Tag: scytodes

Singaporean spiders spit venomous glue, work together, eat each other

By Ed Yong | April 24, 2009 8:30 am

Blogging on Peer-Reviewed ResearchIn the forests of Singapore lives a spider that must be an arachnophobe’s worst nightmare. Most species are solitary hunters subdue their prey with venomous fangs, sticky silken webs or a combination of the two. But Scytodes uses a third trick – it spits a sticky, venomous fluid from its fangs that both traps its victims and poisons them (see video of related species). And it does this in packs – after hatching, spiderlings spend their early lives on their home web and they spit at, bite and devour prey en masse.

There are actually about 200 species of spitting spiders belonging to the genus Scytodes, and the specific species I’m talking about here was previously classified as Scytodes pallida. But Laura Yap, a student from the National University of Singapore, believes that it may be a new species entirely. For the moment, she refers to it simply as “Scytodes sp“, and she has provided the first thorough description of its behaviour.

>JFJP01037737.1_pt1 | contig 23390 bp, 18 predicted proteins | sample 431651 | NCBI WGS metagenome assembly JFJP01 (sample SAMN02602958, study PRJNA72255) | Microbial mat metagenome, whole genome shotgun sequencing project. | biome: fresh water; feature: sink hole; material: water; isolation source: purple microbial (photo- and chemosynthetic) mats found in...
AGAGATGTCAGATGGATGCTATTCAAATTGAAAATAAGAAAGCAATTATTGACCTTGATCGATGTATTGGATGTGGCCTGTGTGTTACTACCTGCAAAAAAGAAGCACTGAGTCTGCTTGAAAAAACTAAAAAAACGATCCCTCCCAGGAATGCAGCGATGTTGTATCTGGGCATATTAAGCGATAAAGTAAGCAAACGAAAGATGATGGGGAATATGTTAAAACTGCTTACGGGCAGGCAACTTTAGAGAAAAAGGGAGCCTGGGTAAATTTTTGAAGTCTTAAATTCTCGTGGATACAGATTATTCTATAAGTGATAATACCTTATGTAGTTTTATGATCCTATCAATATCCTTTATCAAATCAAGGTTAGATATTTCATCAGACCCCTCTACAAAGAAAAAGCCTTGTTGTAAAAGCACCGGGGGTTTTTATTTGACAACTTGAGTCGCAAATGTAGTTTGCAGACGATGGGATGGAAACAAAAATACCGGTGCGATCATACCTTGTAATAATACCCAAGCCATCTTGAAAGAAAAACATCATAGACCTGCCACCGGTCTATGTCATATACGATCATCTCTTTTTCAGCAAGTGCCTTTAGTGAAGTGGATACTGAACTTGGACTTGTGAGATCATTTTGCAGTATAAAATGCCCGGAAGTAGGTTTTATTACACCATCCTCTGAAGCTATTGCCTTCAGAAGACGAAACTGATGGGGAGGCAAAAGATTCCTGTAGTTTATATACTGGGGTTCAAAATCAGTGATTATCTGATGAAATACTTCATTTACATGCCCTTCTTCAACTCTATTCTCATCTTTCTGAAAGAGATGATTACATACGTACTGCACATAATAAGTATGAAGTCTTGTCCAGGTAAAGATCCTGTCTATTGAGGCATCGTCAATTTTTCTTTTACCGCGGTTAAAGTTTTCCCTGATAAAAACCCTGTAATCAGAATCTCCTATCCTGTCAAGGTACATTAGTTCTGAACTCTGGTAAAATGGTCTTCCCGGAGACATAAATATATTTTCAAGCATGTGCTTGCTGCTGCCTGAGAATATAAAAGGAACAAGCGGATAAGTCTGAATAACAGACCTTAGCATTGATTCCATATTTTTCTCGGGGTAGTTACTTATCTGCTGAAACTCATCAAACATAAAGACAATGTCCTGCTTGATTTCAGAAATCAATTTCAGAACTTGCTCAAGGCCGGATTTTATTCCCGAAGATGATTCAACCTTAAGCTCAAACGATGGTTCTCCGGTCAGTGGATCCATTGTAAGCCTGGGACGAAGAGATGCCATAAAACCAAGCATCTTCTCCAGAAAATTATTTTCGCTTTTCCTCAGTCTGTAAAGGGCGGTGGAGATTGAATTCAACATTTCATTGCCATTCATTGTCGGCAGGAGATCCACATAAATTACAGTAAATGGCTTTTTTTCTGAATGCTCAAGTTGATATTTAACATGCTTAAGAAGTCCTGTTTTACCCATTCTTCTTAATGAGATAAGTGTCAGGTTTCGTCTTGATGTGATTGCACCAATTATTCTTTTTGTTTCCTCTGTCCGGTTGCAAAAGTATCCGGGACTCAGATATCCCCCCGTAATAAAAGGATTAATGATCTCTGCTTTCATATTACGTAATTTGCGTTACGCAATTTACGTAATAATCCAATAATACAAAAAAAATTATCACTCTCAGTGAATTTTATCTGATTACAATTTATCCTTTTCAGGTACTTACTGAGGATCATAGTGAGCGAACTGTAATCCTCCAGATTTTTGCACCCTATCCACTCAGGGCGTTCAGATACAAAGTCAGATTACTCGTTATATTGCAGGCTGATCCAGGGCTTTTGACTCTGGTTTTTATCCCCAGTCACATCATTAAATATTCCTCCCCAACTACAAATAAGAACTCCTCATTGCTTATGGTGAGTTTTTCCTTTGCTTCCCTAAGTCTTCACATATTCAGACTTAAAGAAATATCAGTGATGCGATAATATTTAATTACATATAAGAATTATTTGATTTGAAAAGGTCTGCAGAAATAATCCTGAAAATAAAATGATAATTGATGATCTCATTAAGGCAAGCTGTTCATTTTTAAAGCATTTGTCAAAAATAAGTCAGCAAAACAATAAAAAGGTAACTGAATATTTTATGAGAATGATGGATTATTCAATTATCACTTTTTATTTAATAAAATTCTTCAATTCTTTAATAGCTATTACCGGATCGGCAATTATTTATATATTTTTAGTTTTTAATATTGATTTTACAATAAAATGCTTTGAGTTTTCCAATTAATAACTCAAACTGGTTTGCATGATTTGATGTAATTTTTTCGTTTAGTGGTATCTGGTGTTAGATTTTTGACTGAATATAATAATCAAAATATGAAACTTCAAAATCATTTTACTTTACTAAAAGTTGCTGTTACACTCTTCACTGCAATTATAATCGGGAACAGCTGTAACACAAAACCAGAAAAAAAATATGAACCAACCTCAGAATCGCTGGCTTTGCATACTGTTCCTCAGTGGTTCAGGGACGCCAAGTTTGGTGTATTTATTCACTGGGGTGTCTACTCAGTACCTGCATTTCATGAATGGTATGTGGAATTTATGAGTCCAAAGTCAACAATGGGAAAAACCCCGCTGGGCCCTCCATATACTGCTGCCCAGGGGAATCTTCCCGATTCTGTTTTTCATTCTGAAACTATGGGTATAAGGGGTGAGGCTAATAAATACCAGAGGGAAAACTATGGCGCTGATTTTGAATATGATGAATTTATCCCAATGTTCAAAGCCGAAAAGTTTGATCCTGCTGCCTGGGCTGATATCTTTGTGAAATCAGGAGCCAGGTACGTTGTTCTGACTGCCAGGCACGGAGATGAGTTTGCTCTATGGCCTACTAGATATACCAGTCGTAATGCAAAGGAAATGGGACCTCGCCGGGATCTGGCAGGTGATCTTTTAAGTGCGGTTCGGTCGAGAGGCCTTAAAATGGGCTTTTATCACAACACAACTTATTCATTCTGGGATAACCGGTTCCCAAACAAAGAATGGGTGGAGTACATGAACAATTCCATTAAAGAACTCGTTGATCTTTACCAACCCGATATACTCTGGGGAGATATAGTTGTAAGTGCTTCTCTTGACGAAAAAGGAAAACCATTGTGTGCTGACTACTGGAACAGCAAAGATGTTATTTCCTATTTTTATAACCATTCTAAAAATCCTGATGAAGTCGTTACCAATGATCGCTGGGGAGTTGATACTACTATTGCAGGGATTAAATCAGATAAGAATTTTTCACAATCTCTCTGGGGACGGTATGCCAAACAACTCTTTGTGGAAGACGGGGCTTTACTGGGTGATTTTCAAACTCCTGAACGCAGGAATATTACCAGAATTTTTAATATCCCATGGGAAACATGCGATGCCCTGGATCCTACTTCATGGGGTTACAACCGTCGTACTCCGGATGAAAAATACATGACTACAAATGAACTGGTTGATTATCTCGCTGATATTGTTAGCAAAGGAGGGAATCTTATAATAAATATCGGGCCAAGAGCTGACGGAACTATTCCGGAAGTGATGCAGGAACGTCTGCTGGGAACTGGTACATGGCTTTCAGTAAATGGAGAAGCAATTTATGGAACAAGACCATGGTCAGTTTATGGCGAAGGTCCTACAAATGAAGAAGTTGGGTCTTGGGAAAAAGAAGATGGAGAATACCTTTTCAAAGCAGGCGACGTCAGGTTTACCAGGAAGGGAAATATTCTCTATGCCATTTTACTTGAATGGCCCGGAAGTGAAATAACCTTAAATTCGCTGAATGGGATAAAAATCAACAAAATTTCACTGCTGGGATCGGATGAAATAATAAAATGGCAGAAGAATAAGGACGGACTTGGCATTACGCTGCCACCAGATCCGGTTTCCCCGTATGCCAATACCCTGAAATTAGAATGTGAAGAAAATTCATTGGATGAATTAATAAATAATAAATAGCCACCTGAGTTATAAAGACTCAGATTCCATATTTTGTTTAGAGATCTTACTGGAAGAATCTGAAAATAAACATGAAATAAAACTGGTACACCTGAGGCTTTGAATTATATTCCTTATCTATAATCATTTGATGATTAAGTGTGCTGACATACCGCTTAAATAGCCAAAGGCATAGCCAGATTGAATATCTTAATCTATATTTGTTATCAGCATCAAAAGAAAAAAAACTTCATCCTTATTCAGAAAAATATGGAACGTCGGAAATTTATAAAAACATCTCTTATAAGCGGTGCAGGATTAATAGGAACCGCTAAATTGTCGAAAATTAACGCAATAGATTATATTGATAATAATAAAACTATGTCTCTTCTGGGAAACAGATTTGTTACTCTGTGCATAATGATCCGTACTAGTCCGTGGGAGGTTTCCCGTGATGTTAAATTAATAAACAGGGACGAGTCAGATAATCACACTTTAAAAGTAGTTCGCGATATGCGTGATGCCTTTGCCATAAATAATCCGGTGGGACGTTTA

But Scytodes also has a tender side, with mothers caring for their spiderlings before and after hatching. By collecting colonies throughout Singapore, Yap found that the vast majority consisted of either single adults or a mother and her young brood. After laying her eggs in a silken case, the mother carries them around in two of her limbs until they hatch (see below). That process depends on her, for the babies can’t break out of the tough egg sac unless he makes a cut in it first. Once they’ve emerged, they stay with her for several weeks, and finally leave the web just before they mature.

Read More


Discover's Newsletter

Sign up to get the latest science news delivered weekly right to your inbox!

Not Exactly Rocket Science

Dive into the awe-inspiring, beautiful and quirky world of science news with award-winning writer Ed Yong. No previous experience required.

See More

Collapse bottom bar